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2017 Cardiovascular Research Day Abstract Book

81 Scavenging reactive

81 Scavenging reactive aldehydes with 5'-O-pentyl-pyridoxamine (PPM) improves HDL function and reduces atherosclerosis in Ldlr deficient mice Jiansheng Huang, PhD 1 • Linda Zhang, PhD 2 • Patricia Yancey, PhD 1 • Huan Tao, PhD 1 • Lei Ding 3 • YouMin Zhang 1 • John Oates, MD 4 • Venkataraman Amarnath, PhD 5 • Jackson Roberts , PhD 2 • Sean Davies, PhD 2 • MacRae Linton, MD 4 1Medicine, Vanderbilt University Medical Center • 2 Pharmacology, Vanderbilt University • 3Vanderbilt University Medical Center • 4 Medicine and Pharmacology, Vanderbilt University Medical Center • 5 Pathobiology, Vanderbilt University Medical Center Postdoc Background: Lipid peroxidation products impair the cholesterol efflux capacity of high-density lipoprotein (HDL) and contribute to the development of atherosclerosis. The effect of inhibition of HDL dysfunction by scavengers on HDL function and whether scavenging reactive aldehydes with PPM protects against the development of atherosclerosis was examined. Methods and Results: HDL of familial hypercholesterolemia (FH) subjects has impaired ability to promote cholesterol efflux and FH-HDL contains 5-fold more malondialdehyde crosslinks (MDA- Lys) than control HDL. In vitro studies found that the reactive aldehyde malondialdehyde (MDA) crosslinks apolipoprotein AI (apoAI) and impairs the ability of HDL to promote cholesterol efflux from Apoe-/- macrophages in a MDA dose dependent manner. Western blot analysis of apoAI revealed that the reactive aldehyde scavenger 5'-O-pentyl-pyridoxamine (PPM) abolished MDAmediated crosslinking of apoA-I in HDL (at a molar ratio of MDA to HDL of 1:5) by 80% (P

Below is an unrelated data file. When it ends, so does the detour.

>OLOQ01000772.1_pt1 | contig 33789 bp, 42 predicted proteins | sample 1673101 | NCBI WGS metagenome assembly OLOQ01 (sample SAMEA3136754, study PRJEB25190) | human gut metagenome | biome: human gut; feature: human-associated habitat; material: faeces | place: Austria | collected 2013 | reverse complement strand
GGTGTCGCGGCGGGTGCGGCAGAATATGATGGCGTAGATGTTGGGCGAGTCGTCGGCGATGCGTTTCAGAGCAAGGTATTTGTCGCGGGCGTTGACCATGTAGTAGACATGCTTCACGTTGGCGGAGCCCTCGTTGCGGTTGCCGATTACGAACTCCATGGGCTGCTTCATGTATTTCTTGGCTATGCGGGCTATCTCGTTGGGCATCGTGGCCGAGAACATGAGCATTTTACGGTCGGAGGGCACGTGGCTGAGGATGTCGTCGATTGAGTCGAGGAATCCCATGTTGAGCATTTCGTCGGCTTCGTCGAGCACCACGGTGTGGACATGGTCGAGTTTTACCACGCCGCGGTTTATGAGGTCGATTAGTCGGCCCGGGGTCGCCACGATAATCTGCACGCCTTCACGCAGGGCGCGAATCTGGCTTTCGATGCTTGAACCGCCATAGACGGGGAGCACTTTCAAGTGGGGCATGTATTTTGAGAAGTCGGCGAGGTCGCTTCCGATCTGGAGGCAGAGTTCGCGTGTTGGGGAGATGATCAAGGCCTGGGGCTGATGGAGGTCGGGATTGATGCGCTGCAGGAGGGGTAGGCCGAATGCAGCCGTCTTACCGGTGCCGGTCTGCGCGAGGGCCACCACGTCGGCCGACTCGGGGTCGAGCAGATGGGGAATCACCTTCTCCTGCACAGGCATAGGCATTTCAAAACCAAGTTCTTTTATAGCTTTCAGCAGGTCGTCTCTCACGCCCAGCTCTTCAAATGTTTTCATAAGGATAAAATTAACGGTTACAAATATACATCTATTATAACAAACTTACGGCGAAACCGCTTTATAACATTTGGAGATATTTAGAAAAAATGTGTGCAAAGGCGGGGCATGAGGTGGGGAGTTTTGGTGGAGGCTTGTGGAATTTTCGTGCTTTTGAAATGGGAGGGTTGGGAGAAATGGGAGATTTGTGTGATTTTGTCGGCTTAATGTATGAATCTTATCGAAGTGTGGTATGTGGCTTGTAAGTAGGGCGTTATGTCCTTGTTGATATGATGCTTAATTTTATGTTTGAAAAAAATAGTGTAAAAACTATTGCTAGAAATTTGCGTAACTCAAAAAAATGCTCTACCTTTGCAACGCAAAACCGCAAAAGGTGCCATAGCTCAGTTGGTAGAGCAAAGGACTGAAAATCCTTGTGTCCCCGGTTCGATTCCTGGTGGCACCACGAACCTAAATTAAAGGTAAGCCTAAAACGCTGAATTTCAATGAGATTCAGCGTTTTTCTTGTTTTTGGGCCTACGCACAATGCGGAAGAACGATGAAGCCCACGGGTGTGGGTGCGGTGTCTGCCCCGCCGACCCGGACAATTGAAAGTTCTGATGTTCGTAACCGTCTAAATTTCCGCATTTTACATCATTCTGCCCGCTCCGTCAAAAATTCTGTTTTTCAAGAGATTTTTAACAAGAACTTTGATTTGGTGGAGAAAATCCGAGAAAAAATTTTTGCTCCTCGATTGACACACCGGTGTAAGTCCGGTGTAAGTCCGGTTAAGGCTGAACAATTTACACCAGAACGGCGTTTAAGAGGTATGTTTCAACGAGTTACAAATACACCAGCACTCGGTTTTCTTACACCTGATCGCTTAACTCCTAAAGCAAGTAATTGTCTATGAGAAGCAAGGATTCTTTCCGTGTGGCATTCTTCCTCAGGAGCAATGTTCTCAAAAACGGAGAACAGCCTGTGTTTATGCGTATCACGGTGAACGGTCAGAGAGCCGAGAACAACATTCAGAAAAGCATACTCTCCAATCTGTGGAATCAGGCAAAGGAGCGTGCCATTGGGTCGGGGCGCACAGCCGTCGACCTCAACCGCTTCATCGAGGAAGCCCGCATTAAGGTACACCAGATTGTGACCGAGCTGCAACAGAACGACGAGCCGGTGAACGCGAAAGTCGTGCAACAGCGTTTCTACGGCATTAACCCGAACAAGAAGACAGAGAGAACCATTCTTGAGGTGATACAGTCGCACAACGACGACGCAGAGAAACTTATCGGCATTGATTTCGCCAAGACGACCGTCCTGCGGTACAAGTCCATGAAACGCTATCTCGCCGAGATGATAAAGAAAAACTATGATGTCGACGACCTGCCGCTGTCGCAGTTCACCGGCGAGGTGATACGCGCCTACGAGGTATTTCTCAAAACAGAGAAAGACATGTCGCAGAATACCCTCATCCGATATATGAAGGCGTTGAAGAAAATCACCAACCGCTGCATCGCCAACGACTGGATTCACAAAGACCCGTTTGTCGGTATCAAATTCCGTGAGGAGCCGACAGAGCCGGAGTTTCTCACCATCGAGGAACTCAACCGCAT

82 Protease-activated Receptor 2 Deficiency Attenuates the Formation of Atherosclerosis in Mice Shannon Jones 1 • Adrien Mann 1 • Kelsey Conrad, MS 1 • Keith Saum 1 • David Hall, MS 2 • Lisa McKinney 1 • Nathan Robbins, MS 1 • Joel Thompson, PhD 3 • Abigail Peairs, PhD 2 • Michael Tranter, PhD 1 • Nigel Mackman, PhD 4 • A. Phillip Owens III, PhD 1 1Internal Medicine, University of Cincinnati • 2 Nutritional Sciences, University of Cincinnati • 3Endocrinology and Molecular Medicine, University of Kentucky • 4 Medicine, UNC Chapel Hill Staff Objective – Protease-activated receptor 2 (PAR2)-dependent signaling results in augmented inflammation and has been implicated in the pathogenesis of several autoimmune conditions. While PAR2 is present in coronary atherosclerotic lesions, the relevance of this finding has not been investigated in experimental models. The objective of this study was to determine the effect of PAR2 deficiency on the development of atherosclerosis. Approach and Results – PAR2 mRNA and protein expression is increased in human carotid artery and mouse aortic arch atheroma versus control carotid and aortic arch arteries, respectively. To determine the effect of PAR2 deficiency on atherosclerosis, male low density lipoprotein receptor deficient (Ldlr-/-) mice (8-12 weeks old) that were Par2+/+ or Par2-/- were fed a fat and cholesterol-enriched diet for 12 or 24 weeks. PAR2 deficiency attenuated atherosclerosis in the aortic sinus and aortic root after 12 and 24 weeks. PAR2 deficiency did not alter total plasma cholesterol concentrations or lipoprotein distributions. Bone marrow transplantation showed that PAR2 on non-hematopoietic cells contributed to atherosclerosis. PAR2 deficiency significantly attenuated levels of the chemokine monocyte chemoattractant protein 1 (MCP-1) in the circulation and macrophage content in atherosclerotic lesions. Mechanistic studies using ex vivo vascular smooth muscle cells showed that PAR2 deficiency is associated with reduced production of MCP-1 mRNA and protein release into the supernatant resulting in less monocyte migration and infiltration. Conclusions – Our results indicate PAR2 deficiency is associated with attenuation of atherosclerotic inititation and reduces lesion progression by blunting MCP-1 induced monocyte infiltration. 98

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